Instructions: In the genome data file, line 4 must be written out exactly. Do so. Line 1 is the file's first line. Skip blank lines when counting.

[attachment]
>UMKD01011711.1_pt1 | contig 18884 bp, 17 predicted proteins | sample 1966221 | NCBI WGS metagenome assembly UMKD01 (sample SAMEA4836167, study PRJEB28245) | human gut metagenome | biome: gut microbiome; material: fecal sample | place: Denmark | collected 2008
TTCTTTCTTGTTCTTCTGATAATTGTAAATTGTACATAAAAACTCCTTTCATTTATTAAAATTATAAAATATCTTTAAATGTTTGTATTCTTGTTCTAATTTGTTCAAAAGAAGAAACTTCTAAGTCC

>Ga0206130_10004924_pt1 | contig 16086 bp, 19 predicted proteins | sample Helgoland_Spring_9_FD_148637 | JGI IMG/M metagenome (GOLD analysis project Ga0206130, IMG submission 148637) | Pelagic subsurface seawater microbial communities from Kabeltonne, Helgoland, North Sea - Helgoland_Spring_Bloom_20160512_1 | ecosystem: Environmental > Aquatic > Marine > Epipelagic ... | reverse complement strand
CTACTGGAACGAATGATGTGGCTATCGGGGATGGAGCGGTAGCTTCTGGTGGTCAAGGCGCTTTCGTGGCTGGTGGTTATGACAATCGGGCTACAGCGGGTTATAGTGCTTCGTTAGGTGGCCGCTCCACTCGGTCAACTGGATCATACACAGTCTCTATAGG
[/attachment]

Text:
CTACTGGAACGAATGATGTGGCTATCGGGGATGGAGCGGTAGCTTCTGGTGGTCAAGGCGCTTTCGTGGCTGGTGGTTATGACAATCGGGCTACAGCGGGTTATAGTGCTTCGTTAGGTGGCCGCTCCACTCGGTCAACTGGATCATACACAGTCTCTATAGG